On Feb. 10, 250 fifth grade students of the Avon Grove Intermediate School (AGIS) began their mathematics training on The Stock Market Game. The Stock Market Game is a national program that sponsors a competition throughout the country, in which students learn about the stock market through mock buying and trading.
"The program has given educators a way to improve the learning experience in thousands of classrooms," reads on-line organizational statement.
The program at AGIS is an eight-week financial literacy unit within students' math classes, according to a press release.
"The students are gearing up to participate in The Stock Market Game, which is an online stock trading simulation game. They will be competing with students across the state of Pennsylvania to build a portfolio of the highest net worth," Siobhan Leavy-Buttil stated in a press release. Leavy-Buttil is a teacher at AGIS who organized this year's program.
"I played myself in eighth grade, and it was a very memorable experience," she said.
The Stock Market Game isn't free, however. The cost of each team of three students is $15. There are eight teams of three students per classroom, and 12 fifth grade classrooms are participating in the program. Leavy-Buttil said she wrote letters to local businesses asking for financial assistance to help cover the costs of the program.
Within days she received a check from Herr's Company in Nottingham, Leavy-Buttil said.
During the first day of the student competition, two guest speakers, trained mathematicians, addressed the fifth graders. Gregg Perry spoke at 9 a.m., and Veronica Ruf spoke at 10 a.m., each to an audience of 125 students. The guest speakers spoke on issues ranging from future careers, finance, commerce, the stock market and economics.
"For me it's telling them... there's many, many opportunities," said Ruf. "The world is their oyster."
Ruff discussed with the students banking, insurance, and the stock market, real estate, computers, credit cards, research and finance.
Ruff asked the students to name careers in finance. She also asked students who were interested in becoming millionaires. Most students immediately raised their hands yes.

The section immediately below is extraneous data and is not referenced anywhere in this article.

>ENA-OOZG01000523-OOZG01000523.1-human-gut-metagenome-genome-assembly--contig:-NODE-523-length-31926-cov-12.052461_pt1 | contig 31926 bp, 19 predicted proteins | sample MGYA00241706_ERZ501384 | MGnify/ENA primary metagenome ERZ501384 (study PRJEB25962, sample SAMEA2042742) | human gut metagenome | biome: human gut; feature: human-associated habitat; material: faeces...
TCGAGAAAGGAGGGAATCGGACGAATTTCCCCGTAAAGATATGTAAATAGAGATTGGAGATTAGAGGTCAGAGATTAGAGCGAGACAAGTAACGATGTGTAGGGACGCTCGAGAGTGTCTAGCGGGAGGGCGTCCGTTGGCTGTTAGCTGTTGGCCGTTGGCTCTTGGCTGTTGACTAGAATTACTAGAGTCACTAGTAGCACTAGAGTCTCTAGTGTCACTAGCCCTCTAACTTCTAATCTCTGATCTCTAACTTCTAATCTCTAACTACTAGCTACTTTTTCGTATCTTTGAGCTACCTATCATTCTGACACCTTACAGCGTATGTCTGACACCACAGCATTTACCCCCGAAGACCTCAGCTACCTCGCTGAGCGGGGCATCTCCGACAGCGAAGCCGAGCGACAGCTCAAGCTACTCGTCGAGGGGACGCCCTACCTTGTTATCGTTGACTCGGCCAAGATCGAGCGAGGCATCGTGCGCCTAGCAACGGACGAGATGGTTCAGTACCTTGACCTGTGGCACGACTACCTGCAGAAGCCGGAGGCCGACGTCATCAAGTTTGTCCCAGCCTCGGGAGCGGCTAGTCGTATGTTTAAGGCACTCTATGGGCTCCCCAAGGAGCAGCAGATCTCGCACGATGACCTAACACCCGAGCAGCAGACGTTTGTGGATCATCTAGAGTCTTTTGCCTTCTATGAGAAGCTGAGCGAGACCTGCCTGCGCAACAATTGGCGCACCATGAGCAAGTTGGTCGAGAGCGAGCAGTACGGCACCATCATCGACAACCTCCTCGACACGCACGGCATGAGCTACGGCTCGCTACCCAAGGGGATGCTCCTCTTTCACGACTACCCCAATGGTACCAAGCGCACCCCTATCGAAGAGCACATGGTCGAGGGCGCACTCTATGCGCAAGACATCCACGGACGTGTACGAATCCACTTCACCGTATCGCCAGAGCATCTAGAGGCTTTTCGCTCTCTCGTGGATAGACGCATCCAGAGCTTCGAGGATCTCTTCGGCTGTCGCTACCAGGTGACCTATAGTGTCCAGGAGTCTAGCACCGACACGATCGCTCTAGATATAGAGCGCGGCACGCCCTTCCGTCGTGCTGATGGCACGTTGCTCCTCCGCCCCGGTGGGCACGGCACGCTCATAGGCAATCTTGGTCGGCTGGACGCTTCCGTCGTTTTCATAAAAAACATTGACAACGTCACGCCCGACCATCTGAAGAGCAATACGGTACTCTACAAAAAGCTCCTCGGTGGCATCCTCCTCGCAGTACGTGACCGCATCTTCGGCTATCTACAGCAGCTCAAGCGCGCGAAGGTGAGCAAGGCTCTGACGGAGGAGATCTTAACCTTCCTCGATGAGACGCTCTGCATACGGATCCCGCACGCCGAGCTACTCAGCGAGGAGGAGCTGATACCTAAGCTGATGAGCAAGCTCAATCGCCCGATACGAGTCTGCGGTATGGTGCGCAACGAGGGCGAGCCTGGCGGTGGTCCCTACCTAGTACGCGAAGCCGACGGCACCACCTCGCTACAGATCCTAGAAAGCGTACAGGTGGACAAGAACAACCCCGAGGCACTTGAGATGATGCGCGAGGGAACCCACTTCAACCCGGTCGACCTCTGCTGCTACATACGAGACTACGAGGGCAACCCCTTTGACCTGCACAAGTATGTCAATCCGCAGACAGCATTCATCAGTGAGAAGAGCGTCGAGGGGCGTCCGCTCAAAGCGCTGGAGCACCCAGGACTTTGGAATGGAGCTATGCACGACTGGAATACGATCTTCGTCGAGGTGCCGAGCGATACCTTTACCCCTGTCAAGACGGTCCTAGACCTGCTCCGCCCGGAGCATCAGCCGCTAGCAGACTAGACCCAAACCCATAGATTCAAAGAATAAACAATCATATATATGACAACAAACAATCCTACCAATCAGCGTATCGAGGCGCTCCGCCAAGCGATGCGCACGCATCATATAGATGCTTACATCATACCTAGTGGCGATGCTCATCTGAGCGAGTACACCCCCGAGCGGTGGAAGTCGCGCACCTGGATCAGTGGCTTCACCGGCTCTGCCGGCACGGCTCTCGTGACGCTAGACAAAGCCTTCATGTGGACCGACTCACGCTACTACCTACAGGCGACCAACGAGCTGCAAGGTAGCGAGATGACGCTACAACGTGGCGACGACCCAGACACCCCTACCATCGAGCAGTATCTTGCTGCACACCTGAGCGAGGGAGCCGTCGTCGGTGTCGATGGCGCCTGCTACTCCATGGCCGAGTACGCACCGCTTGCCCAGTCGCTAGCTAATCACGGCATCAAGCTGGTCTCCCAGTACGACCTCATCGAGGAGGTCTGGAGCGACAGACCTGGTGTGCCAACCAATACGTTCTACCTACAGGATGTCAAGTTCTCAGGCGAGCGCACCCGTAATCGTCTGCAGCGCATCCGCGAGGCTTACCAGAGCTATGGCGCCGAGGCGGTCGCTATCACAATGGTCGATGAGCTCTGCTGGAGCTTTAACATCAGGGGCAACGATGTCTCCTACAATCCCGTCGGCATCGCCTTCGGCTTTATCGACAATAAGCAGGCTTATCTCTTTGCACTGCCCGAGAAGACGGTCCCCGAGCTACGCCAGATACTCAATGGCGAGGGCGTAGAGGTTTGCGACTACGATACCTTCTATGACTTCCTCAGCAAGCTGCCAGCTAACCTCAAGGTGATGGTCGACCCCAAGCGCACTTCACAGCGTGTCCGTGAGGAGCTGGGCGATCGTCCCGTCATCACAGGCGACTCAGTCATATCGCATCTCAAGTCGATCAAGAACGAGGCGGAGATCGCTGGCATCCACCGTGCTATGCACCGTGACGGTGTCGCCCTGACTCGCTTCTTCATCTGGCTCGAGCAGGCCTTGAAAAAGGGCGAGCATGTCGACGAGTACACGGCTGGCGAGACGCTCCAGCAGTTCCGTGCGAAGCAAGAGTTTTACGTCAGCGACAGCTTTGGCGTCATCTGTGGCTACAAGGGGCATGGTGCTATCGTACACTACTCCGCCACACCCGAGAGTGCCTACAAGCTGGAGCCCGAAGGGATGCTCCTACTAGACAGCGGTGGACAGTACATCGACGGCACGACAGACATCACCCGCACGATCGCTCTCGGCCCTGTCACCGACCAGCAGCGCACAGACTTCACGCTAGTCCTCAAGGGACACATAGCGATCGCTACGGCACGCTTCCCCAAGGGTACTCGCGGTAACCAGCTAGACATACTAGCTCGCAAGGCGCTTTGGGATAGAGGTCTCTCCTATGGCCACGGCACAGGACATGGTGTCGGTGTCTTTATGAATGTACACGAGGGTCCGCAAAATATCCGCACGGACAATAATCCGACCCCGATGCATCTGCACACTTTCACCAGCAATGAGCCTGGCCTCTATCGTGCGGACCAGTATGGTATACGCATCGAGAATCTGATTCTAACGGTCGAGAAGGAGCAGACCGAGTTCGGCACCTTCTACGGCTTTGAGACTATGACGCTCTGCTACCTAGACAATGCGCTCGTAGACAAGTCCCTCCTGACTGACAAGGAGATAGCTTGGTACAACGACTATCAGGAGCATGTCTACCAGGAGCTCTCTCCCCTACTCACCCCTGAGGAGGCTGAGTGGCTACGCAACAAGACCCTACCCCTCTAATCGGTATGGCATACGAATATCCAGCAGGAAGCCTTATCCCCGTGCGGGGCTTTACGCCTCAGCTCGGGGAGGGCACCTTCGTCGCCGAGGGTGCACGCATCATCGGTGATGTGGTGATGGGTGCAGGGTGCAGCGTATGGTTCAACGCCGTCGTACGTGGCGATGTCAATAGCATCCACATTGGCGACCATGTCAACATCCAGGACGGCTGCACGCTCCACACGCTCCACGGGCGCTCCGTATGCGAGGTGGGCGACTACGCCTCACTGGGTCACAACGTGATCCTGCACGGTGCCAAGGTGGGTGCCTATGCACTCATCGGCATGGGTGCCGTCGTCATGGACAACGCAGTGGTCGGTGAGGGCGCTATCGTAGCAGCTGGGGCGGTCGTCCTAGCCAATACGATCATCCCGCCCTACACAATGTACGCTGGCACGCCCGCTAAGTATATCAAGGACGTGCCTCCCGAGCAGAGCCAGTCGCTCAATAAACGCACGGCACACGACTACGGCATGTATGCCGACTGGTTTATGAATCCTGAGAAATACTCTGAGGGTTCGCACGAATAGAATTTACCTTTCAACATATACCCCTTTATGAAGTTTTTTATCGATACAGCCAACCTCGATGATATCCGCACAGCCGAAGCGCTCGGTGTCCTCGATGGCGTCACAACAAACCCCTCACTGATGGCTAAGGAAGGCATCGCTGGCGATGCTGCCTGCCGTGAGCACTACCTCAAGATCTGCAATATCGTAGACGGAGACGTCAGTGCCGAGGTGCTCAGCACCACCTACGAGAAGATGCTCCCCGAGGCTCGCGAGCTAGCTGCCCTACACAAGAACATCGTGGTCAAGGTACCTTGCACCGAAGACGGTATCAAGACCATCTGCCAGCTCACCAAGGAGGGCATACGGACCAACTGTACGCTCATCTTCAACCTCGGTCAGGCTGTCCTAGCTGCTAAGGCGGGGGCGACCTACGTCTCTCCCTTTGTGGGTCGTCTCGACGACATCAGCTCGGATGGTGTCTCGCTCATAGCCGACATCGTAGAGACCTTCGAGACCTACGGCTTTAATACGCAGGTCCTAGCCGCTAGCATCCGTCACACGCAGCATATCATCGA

The backbone of the program is math skills, namely percentages, division and fractions.
"We're going to learn about researching companies and stocks, which support research skills and informational writing," said teacher Becky Rinehimer. "We're going to keep track of gains and loses, which will incorporate mathematics, and we're going to be working with fractions, decimals and percents within that."
Each group has been awarded $100,000.
"I think that's a good a mount to give them, it offers flexibility," said Rinehimer.
The Stock Market Game teaches the students real life experience and allows the students to work in cooperation while making decisions, Rinehimer said.
There will be a bulletin board at the main lobby of AGIS reporting gains and loses of each school participating in the state of Pennsylvania.
Most fifth grade students are excited to focus on the program.
"I think that this Stock Market Game will help me invest in future companies," said Kurt Schmidt. "I would invest in General Electric (GE) and Microsoft."
"All fifth grade teachers were offered the opportunity," Leavy-Buttil said. Teachers who choose to participate in the program had several training hours. For many teachers, there was a lot of learning involved during the training, Leavy-Buttil said.
In the classroom, the children who do well choose a stock and stick with it, she stated
Abercrombie and Finch, Dell Computers, Sony, Honda, and Harley-Davidson were some of the popular choices Leavy-Buttil saw in classrooms on Feb. 13.
Leavy-Buttil said that teaching the children the total magnitude of $100,000 dollars in conjunction with showing them the purchasing power of that amount helps them learn now the power of long-term investment.
For more information on The Stock Market Game, visit www.smgww.org.